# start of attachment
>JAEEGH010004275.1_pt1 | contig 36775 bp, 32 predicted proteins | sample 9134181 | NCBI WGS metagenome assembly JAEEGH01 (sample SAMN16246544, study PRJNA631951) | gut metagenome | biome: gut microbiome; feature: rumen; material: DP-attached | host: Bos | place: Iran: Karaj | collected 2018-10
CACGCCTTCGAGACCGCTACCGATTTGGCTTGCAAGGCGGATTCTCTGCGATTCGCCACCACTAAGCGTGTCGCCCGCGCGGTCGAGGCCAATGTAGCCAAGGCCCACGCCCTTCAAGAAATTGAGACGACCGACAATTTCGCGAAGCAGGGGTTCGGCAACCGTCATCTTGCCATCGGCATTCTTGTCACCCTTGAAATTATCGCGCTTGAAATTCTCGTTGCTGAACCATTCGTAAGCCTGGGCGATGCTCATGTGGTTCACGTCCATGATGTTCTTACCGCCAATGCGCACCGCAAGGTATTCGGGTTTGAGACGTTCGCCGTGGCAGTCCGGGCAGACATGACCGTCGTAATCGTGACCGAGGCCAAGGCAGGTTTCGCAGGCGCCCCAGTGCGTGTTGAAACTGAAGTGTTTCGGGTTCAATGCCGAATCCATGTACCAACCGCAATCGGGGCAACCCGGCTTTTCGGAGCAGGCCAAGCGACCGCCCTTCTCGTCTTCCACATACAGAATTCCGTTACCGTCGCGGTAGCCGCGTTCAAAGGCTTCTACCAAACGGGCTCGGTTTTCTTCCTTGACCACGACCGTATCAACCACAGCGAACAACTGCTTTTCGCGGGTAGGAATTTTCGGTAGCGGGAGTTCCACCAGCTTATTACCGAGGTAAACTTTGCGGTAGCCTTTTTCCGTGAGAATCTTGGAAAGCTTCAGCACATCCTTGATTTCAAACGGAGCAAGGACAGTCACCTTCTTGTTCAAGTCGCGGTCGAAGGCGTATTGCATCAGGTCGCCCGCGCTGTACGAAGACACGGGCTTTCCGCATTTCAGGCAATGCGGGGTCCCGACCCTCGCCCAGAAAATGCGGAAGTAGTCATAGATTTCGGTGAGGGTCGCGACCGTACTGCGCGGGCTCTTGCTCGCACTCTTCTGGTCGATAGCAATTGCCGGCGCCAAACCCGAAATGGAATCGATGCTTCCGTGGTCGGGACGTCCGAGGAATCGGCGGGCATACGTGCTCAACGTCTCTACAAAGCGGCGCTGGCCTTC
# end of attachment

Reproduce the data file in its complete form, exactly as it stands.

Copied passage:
>JAEEGH010004275.1_pt1 | contig 36775 bp, 32 predicted proteins | sample 9134181 | NCBI WGS metagenome assembly JAEEGH01 (sample SAMN16246544, study PRJNA631951) | gut metagenome | biome: gut microbiome; feature: rumen; material: DP-attached | host: Bos | place: Iran: Karaj | collected 2018-10
CACGCCTTCGAGACCGCTACCGATTTGGCTTGCAAGGCGGATTCTCTGCGATTCGCCACCACTAAGCGTGTCGCCCGCGCGGTCGAGGCCAATGTAGCCAAGGCCCACGCCCTTCAAGAAATTGAGACGACCGACAATTTCGCGAAGCAGGGGTTCGGCAACCGTCATCTTGCCATCGGCATTCTTGTCACCCTTGAAATTATCGCGCTTGAAATTCTCGTTGCTGAACCATTCGTAAGCCTGGGCGATGCTCATGTGGTTCACGTCCATGATGTTCTTACCGCCAATGCGCACCGCAAGGTATTCGGGTTTGAGACGTTCGCCGTGGCAGTCCGGGCAGACATGACCGTCGTAATCGTGACCGAGGCCAAGGCAGGTTTCGCAGGCGCCCCAGTGCGTGTTGAAACTGAAGTGTTTCGGGTTCAATGCCGAATCCATGTACCAACCGCAATCGGGGCAACCCGGCTTTTCGGAGCAGGCCAAGCGACCGCCCTTCTCGTCTTCCACATACAGAATTCCGTTACCGTCGCGGTAGCCGCGTTCAAAGGCTTCTACCAAACGGGCTCGGTTTTCTTCCTTGACCACGACCGTATCAACCACAGCGAACAACTGCTTTTCGCGGGTAGGAATTTTCGGTAGCGGGAGTTCCACCAGCTTATTACCGAGGTAAACTTTGCGGTAGCCTTTTTCCGTGAGAATCTTGGAAAGCTTCAGCACATCCTTGATTTCAAACGGAGCAAGGACAGTCACCTTCTTGTTCAAGTCGCGGTCGAAGGCGTATTGCATCAGGTCGCCCGCGCTGTACGAAGACACGGGCTTTCCGCATTTCAGGCAATGCGGGGTCCCGACCCTCGCCCAGAAAATGCGGAAGTAGTCATAGATTTCGGTGAGGGTCGCGACCGTACTGCGCGGGCTCTTGCTCGCACTCTTCTGGTCGATAGCAATTGCCGGCGCCAAACCCGAAATGGAATCGATGCTTCCGTGGTCGGGACGTCCGAGGAATCGGCGGGCATACGTGCTCAACGTCTCTACAAAGCGGCGCTGGCCTTC